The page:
AT&T to fix iPhone reception problems, spotty service

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by JASON WHITELY / WFAA-TV

Bio | Email | Follow: @jasonwhitely

wfaa.com

Posted on December 1, 2009 at 3:30 AM

DALLAS - As a device, most users agree the iPhone is phenomenal.

"If I had a baby in my hand and my [iPhone] and I had to drop one, I'd drop the baby," laughed iPhone owner Luisa Benton. "I'm just kidding. I wouldn't really drop the baby, but you know what I'm saying."

Benton loves everything about her device, but like some iPhone users, she has noticed dropped calls and spotty service.

"In certain parts of Manhattan I have a really hard time [getting signals], same in Chicago," she said. "Here, there's just like a couple of dead zones."

Apple and AT&T have faced complaints going back more than a year regarding reception problems and access to the 3G network from coast to coast, including North Texas.

One woman in Birmingham, Ala. even filed a federal lawsuit against Apple complaining of slow speeds and connection problems.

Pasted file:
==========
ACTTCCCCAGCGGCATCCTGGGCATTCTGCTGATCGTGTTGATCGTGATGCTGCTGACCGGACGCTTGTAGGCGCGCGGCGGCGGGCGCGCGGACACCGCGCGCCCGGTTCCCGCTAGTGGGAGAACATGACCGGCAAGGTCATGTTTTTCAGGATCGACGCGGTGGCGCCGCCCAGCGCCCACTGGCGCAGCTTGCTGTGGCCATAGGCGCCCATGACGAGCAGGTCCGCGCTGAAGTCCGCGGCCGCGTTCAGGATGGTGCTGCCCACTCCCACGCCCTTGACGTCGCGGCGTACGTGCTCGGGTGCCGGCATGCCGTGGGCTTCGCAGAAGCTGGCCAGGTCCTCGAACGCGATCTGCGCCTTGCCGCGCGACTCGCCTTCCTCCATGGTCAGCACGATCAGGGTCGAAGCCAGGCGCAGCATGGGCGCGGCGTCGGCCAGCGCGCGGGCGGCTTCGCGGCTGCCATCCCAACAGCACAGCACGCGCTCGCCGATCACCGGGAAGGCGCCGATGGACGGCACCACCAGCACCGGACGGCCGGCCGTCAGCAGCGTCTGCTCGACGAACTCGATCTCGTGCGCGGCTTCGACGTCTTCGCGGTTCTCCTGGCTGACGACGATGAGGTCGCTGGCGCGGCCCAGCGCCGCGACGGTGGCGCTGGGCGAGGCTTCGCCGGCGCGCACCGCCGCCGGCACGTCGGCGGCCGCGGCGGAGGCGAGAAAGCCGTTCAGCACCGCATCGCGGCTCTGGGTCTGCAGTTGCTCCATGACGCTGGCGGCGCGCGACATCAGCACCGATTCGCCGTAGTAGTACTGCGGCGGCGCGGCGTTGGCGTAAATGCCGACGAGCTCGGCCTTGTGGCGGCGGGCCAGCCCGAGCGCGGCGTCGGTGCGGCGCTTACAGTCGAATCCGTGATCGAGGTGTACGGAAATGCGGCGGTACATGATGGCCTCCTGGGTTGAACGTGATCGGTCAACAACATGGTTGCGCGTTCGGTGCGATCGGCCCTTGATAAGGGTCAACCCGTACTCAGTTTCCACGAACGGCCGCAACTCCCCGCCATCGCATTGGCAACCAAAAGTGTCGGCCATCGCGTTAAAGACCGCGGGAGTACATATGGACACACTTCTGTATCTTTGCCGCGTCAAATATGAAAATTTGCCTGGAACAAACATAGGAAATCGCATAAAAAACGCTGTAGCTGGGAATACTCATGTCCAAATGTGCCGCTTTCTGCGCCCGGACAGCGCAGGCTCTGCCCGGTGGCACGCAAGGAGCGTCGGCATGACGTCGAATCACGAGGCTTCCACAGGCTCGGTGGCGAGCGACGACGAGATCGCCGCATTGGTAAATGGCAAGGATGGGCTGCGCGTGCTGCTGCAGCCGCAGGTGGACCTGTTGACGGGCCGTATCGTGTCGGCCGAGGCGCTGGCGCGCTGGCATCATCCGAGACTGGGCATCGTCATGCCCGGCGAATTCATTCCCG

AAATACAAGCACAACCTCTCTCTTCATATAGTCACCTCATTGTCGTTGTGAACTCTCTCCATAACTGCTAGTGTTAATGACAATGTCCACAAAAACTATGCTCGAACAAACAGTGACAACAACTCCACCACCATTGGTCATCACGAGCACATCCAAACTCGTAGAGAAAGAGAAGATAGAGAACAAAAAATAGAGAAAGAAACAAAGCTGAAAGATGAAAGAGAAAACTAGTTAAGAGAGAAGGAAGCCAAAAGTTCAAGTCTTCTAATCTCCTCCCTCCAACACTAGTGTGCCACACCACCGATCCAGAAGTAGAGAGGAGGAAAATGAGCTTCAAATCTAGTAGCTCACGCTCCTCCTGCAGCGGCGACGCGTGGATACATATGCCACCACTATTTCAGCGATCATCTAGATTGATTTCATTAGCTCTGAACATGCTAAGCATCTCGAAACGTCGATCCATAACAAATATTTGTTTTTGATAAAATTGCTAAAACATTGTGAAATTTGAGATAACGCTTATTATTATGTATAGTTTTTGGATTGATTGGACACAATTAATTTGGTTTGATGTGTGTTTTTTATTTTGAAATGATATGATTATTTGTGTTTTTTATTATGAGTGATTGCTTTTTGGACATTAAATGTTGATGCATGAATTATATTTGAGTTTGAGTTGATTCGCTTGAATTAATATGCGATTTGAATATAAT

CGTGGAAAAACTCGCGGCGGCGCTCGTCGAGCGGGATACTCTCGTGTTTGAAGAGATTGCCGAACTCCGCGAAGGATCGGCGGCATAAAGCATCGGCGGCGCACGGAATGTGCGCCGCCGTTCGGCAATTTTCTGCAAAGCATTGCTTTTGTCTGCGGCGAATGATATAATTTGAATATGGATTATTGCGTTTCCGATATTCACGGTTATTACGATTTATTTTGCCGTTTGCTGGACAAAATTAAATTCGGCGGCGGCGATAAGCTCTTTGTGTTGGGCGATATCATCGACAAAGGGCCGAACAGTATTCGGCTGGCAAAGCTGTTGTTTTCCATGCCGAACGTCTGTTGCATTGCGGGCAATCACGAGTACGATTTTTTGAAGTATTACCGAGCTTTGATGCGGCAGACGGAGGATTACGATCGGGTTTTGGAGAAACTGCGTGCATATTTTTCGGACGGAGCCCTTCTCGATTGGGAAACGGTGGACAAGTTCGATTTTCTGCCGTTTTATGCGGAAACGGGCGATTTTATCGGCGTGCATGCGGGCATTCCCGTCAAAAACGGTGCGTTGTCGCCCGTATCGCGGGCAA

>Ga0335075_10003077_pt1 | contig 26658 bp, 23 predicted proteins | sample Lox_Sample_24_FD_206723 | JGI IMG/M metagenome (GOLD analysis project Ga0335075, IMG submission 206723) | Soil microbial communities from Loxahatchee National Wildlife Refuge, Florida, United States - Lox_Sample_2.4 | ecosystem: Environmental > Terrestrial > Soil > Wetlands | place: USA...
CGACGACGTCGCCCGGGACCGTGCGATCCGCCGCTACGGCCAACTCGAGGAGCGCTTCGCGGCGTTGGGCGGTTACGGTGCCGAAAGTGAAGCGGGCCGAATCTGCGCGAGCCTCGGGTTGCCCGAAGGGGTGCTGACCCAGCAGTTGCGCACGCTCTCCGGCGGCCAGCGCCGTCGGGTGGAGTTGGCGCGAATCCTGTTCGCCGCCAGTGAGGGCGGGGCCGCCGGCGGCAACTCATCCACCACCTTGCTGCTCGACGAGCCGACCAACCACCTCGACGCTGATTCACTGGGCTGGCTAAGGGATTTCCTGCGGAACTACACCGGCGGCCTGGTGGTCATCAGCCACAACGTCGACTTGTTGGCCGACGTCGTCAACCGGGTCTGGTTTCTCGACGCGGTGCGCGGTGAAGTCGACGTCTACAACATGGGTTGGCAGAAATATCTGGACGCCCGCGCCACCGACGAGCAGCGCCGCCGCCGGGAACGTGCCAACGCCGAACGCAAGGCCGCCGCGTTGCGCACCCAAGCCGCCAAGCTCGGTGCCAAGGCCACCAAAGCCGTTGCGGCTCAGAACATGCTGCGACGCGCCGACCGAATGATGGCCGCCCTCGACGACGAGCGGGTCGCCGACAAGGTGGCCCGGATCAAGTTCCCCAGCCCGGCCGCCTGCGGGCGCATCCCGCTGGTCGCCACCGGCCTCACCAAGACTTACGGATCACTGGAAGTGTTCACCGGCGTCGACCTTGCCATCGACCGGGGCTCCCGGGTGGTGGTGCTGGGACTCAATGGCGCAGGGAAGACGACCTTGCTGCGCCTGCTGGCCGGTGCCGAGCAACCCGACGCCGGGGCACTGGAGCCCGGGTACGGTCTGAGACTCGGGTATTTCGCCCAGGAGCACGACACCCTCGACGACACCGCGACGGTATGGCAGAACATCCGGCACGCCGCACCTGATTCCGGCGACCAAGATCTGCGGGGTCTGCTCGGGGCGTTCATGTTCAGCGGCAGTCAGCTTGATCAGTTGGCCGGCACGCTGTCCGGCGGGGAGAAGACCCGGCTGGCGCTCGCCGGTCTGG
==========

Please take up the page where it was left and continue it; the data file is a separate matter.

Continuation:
But, a spokeswoman for Dallas-based AT&T, which is the sole U.S. distributor of the iPhone, said only one percent of all its mobile calls ever get dropped, though she wouldn't say how many the iPhone specifically loses.

"It's a network problem," said Lynne Gregg, telecom analyst . "It's not experienced by all iPhone users,  just some of them in certain areas."

"I think the root of the problem is that there's been a wild success with the iPhone that has just driven incredible data usage," she said.

AT&T explained that data usage for e-mail, the Internet and "apps" have risen 5,000 percent over the last three years. Experts say that's taxing the company's mobile network.

The carrier said it's spending billions this year on upgrades to its mobile network, including 130 new cell towers in Texas and deploying next-generation 3G technology to increase the broadband speeds in six cities nationwide, including Dallas.

AT&T bragged that fewer customers are leaving its service and that it added more new accounts in the third quarter than any competitor.

AT&T suggested replacing SIM cards in problem iPhones and has even offered credit in some cases.

Apple did not return an e-mail or a telephone call to its corporate headquarters in California.

It remains uncertain when AT&T or Apple will resolve the existing reception problems in major metropolitan areas.

For some, like Benton, the iPhone remains a paradox - a stunningly high-tech device unable to always complete the most basic function of making a phone call.

E-mail jwhitely@wfaa.com

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